A recent project of mine involved updating a very old website for a local fruit market here in Brooklyn. The existing website had been created in 1998 and was long overdue for a modern upgrade.
I wanted to bring all of the newest tools and features to the new website, and for the most part we did; it’s responsive, SEO optimized, and is easily self-manageable.
The new website also has a very slick system where the weekly specials automatically get posted to the website, Twitter, Facebook, and Mailchimp — all in one easy step. More about that slick system in an upcoming post.
But we also made a new Home Delivery page, where customers can place a delivery order by filling out a form on that page — a fairly common website feature, and not a hard thing to set up.
Just The Fax
However, my client had a very strange request for the Home Delivery form:
He wanted to receive a FAX when people ordered, instead of an email. A FAX!
It was 2016 and he wanted the website to send him a FAX!
Once he explained why, it made a bit more sense.
You see, it’s an old-school type of business, and the packing guys are used to getting a fax on their fax machine back there. Old habits die hard, and the client didn’t want to change this. It had to come in as a fax. Okay, made sense.
So I had to make it work. And here’s the solution I came up with:
- Customers will fill out the order form
- The form tool converts the form entry info a PDF
- The PDF gets attached to the email sent out by the web form
- The email gets sent to an account we set up at E-Fax.com
- E-Fax takes the attached PDF from the email, and faxes it back to the fruit shop’s fax machine.
Beautiful! It worked! Now, the website form sends a fax back to the shop.
The Faxing Details
We use the amazing Gravity Forms for all of our web forms, and we here added a plugin from GravityPDF, an automatic PDF generator plugin for WordPress.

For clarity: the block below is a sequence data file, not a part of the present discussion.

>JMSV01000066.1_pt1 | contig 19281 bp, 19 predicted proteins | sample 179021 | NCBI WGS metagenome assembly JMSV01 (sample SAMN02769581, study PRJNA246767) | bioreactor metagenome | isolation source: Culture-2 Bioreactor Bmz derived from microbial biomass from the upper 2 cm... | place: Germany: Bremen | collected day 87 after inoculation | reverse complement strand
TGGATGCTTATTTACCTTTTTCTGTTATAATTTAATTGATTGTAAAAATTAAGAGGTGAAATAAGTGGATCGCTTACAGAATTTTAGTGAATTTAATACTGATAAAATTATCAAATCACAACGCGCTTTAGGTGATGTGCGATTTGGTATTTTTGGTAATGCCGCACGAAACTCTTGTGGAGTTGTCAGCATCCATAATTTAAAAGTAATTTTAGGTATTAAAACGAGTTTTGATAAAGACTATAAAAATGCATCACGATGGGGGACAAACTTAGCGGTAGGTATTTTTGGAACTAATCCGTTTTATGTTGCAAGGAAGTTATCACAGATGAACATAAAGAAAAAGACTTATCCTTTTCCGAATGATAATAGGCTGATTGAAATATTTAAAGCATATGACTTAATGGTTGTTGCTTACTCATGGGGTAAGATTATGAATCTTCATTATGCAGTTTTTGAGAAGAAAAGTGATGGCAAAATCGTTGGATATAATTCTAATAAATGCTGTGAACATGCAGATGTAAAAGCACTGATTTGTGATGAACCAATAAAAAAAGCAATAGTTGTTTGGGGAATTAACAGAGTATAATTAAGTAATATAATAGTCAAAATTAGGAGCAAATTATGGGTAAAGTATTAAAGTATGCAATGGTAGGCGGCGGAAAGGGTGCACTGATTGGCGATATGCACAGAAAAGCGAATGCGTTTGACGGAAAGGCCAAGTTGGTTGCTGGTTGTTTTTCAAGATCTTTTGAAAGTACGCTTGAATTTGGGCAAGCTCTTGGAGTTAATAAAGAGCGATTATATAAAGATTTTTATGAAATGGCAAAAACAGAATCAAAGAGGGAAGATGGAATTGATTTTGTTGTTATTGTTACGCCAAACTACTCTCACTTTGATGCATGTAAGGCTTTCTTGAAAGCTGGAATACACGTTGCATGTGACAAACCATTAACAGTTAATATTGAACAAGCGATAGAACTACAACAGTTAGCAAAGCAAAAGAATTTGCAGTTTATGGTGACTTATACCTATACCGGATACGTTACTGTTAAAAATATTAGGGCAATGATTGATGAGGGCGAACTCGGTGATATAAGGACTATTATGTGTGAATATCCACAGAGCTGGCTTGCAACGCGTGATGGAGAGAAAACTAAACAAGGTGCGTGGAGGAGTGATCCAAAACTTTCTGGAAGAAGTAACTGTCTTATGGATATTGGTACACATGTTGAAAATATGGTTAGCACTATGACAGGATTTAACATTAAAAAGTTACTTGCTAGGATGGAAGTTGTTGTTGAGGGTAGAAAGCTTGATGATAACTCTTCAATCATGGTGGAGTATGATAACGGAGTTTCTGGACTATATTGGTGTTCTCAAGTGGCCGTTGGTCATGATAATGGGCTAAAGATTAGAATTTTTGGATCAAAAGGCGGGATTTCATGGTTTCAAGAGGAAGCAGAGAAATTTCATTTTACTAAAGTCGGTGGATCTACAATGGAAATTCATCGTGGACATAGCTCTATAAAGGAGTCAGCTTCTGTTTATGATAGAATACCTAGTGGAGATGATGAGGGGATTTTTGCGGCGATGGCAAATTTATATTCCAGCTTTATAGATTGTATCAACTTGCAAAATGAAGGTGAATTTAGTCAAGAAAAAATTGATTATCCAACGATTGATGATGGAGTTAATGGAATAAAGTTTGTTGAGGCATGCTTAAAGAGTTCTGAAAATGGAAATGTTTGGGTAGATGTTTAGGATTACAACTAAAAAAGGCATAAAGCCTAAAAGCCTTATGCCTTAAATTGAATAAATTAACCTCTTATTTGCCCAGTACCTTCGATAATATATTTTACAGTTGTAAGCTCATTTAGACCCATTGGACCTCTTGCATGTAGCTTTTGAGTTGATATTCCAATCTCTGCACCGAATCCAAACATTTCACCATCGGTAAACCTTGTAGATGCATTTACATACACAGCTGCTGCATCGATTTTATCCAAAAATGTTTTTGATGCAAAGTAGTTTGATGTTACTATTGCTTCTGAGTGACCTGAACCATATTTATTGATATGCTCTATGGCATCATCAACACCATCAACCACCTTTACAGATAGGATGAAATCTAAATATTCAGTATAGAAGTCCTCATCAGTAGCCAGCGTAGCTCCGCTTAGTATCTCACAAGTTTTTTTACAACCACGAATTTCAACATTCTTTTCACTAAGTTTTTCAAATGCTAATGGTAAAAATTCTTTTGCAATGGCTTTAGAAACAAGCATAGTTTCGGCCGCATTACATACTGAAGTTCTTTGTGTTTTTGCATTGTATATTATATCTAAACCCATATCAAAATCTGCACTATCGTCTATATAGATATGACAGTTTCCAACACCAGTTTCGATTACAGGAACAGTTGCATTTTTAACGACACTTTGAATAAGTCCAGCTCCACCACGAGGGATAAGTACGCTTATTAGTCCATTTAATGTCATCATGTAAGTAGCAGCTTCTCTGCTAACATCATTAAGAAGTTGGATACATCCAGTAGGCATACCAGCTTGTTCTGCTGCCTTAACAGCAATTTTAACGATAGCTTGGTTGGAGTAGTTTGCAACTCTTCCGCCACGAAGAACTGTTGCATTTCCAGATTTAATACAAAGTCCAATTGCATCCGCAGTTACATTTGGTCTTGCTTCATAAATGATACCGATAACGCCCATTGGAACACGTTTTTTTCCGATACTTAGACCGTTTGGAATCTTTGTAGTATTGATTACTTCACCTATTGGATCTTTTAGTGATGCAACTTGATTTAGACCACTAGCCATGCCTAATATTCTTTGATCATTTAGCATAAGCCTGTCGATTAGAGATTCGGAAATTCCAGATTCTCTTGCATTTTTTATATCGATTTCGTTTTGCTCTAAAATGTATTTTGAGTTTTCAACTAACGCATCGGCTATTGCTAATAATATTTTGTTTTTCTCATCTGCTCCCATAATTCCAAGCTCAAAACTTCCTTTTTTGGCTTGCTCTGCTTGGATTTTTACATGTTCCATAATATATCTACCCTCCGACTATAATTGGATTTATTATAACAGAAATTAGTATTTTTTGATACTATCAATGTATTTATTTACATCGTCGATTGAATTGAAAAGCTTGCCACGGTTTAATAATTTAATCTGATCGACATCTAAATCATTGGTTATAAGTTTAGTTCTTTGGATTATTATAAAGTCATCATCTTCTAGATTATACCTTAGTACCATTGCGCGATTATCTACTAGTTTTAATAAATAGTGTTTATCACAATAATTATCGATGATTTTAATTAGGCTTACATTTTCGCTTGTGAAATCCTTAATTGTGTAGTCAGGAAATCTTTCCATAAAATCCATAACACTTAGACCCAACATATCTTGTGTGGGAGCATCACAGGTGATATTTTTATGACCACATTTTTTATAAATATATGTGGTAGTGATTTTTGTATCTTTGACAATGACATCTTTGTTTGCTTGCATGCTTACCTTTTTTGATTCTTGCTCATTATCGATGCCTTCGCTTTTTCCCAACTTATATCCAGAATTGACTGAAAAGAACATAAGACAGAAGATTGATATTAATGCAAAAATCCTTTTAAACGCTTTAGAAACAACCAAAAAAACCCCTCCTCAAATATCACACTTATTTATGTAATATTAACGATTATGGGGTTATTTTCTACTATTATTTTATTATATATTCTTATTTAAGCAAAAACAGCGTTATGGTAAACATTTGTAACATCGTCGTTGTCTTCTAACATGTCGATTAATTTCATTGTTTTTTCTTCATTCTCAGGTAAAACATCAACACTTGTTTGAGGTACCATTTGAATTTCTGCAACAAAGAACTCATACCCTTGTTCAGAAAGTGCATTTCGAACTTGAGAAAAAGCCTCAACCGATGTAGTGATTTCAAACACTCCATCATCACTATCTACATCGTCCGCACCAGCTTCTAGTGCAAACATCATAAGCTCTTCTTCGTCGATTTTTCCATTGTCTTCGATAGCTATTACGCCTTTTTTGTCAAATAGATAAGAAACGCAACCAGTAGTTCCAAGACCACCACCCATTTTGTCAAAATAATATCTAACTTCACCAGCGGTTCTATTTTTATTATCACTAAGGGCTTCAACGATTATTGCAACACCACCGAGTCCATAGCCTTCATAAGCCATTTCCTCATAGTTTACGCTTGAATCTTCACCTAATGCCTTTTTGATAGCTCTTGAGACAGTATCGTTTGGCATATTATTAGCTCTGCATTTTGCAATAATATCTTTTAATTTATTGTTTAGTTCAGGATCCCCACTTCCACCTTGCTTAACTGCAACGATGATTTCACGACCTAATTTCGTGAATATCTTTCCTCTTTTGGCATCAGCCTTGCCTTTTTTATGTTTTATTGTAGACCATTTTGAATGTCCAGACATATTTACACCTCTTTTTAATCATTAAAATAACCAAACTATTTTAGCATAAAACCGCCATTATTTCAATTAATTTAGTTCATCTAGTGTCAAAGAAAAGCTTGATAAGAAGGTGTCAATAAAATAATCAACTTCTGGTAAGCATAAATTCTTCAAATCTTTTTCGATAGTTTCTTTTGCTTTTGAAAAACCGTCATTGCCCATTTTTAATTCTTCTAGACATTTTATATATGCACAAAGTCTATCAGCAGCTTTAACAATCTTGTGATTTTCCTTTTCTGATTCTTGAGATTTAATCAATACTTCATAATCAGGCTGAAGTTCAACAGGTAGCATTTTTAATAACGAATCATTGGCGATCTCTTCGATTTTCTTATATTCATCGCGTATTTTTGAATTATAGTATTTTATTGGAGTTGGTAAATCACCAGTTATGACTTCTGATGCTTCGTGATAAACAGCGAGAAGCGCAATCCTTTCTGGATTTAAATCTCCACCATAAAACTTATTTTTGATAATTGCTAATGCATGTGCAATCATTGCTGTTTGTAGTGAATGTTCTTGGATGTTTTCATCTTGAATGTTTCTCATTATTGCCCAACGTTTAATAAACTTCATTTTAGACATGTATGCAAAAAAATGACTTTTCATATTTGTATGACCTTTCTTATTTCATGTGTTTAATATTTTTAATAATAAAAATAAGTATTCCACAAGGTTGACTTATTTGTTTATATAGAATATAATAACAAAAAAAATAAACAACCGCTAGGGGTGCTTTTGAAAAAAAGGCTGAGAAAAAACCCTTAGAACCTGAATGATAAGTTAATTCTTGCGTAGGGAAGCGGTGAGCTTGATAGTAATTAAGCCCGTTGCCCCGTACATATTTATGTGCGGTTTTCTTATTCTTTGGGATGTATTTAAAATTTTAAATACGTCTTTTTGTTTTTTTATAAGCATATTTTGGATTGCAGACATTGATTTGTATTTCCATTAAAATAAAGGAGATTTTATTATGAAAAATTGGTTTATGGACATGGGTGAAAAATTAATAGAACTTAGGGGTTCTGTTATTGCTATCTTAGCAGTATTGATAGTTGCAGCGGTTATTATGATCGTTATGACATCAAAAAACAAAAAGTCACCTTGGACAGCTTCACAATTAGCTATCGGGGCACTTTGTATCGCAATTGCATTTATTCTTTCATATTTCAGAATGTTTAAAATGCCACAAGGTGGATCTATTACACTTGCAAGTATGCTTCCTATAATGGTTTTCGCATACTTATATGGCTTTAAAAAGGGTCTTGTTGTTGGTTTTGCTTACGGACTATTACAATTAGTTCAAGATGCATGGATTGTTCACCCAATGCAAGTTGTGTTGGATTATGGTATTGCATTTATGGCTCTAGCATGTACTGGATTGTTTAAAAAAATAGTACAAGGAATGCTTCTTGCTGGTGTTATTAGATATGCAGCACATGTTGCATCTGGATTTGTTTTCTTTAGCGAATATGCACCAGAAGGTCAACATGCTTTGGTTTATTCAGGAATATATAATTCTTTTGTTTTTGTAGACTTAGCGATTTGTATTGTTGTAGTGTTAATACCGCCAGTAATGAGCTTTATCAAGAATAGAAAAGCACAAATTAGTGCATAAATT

I configured the GravityPDF plugin to make a simple PDF version of the grocery order, and attach it to the outbound email sent by the Gravity Forms order form.
Now, how to get a FAX?
There’s no way to make a website send a fax directly. I needed a third-party fax service that I could go through.
So I searched around and chose E-Fax.com. The fees were reasonable, and I could make it do mostly what I wanted; which was to receive an email and send it out as a FAX.
But a limitation was that they can only fax attached documents, and not the content of the email itself. This limitation was the reason I had to add the GravityPDF maker to the process.
Now, most of the time these e-fax services are for businesses who need to (send and) receive faxes by email. But we needed receive an actual fax, on a real fax machine.
So I set the delivery order form on the website to send its email (with PDF attachment) to a special email address at E-fax (firstname.lastname@example.org) which sends outbound faxes — only here we use it to send a fax back to our own fax machine, in the packing room of the fruit market.
Voilà! The modern website order form now generates an old-fashioned fax back at the fruit market — just the way they’re used to receiving things!
Circus Fruits is an open-air fruit market, open 24 hours a day, 7 days a week. They never close! Circus Fruits has a huge selection of seasonal fresh fruits and vegetables, a full service deli counter, and a selection of convenient groceries and products.